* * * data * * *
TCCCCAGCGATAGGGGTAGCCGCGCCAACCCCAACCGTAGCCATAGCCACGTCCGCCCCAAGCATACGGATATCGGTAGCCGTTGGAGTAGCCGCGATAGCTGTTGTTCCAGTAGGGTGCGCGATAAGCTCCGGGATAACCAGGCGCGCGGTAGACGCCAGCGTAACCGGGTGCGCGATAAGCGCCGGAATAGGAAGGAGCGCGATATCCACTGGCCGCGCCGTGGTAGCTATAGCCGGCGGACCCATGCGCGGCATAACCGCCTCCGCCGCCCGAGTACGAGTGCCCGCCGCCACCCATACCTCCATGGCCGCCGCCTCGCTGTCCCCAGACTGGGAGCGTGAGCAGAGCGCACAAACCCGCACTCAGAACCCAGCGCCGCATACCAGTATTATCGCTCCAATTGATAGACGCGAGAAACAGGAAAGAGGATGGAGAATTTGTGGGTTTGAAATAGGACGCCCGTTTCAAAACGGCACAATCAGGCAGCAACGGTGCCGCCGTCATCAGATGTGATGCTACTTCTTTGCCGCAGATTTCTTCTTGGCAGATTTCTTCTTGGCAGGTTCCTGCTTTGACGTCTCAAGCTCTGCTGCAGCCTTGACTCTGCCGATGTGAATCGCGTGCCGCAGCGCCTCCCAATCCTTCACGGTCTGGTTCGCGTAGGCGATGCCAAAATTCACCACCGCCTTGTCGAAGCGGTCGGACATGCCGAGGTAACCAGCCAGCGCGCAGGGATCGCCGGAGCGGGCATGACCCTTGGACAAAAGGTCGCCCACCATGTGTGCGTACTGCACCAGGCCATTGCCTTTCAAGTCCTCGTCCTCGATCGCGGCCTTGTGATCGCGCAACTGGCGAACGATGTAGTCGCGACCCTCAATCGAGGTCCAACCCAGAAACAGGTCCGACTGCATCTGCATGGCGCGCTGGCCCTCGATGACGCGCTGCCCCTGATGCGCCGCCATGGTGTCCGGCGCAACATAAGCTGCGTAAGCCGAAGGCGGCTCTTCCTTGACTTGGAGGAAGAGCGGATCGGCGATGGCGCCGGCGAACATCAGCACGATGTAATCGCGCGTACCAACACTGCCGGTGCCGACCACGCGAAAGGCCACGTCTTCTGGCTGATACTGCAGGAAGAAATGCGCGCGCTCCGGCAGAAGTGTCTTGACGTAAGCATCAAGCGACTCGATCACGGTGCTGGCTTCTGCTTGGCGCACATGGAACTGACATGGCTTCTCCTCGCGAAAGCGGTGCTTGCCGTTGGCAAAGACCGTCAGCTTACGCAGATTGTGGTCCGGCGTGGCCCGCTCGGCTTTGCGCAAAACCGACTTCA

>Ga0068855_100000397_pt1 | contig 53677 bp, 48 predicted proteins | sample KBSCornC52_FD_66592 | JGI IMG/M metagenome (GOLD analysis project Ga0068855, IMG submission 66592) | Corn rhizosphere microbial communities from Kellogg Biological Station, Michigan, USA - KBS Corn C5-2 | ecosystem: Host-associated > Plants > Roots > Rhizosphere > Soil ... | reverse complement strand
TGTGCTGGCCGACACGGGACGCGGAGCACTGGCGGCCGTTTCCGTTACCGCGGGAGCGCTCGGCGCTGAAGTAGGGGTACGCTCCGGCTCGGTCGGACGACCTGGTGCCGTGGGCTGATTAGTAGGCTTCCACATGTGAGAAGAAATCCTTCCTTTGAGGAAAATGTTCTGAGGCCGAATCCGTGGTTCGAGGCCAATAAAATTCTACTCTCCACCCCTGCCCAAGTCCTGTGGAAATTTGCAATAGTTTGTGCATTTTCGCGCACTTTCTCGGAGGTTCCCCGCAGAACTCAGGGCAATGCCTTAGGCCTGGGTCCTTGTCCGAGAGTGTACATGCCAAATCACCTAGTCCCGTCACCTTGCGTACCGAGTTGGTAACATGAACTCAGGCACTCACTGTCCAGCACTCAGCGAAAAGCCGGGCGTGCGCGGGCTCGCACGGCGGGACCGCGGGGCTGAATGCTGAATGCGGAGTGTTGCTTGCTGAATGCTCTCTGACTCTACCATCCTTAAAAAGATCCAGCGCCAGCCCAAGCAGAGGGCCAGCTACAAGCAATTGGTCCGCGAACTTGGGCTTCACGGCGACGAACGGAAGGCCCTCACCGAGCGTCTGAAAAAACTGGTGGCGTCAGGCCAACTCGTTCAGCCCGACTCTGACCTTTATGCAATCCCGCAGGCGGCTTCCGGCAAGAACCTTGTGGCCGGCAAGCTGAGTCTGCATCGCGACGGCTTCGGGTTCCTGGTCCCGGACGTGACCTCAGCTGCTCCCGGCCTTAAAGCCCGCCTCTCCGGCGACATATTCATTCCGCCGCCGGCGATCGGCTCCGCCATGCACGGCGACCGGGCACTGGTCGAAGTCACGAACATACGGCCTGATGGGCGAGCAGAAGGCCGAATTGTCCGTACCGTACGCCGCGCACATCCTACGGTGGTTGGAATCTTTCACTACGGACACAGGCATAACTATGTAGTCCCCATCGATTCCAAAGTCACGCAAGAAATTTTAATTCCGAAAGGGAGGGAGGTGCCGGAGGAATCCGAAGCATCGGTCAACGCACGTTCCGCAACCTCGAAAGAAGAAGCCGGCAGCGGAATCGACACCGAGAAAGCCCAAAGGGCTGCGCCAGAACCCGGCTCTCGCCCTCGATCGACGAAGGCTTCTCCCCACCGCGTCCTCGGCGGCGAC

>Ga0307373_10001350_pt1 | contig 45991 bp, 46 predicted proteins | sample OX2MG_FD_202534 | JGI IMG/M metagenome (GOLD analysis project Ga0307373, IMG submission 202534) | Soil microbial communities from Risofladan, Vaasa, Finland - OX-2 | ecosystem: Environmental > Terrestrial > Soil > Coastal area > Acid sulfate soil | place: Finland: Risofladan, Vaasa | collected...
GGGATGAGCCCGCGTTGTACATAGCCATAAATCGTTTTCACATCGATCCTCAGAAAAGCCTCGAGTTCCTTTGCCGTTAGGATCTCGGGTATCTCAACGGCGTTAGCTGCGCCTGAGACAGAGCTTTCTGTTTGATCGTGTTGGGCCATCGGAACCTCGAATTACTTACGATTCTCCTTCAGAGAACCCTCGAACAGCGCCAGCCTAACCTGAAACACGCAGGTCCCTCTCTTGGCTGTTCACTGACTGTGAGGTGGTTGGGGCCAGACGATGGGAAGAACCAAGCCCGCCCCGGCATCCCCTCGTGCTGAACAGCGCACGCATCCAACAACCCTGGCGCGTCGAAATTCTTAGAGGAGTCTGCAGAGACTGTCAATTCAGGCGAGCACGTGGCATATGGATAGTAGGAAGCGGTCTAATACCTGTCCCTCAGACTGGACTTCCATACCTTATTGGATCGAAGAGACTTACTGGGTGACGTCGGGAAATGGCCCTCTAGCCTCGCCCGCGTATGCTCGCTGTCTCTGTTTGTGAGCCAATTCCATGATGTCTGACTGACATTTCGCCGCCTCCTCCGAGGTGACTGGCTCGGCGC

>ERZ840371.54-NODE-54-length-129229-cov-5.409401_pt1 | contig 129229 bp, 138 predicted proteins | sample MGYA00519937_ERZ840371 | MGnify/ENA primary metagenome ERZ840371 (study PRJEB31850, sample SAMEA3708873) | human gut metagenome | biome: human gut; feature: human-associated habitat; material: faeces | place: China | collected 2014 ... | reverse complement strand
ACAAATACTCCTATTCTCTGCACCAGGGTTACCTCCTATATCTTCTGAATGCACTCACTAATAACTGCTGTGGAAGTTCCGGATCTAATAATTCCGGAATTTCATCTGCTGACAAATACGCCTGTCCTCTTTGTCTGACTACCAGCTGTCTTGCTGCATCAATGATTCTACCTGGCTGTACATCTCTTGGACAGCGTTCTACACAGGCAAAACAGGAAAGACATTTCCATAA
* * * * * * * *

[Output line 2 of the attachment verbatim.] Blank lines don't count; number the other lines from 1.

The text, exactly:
>Ga0068855_100000397_pt1 | contig 53677 bp, 48 predicted proteins | sample KBSCornC52_FD_66592 | JGI IMG/M metagenome (GOLD analysis project Ga0068855, IMG submission 66592) | Corn rhizosphere microbial communities from Kellogg Biological Station, Michigan, USA - KBS Corn C5-2 | ecosystem: Host-associated > Plants > Roots > Rhizosphere > Soil ... | reverse complement strand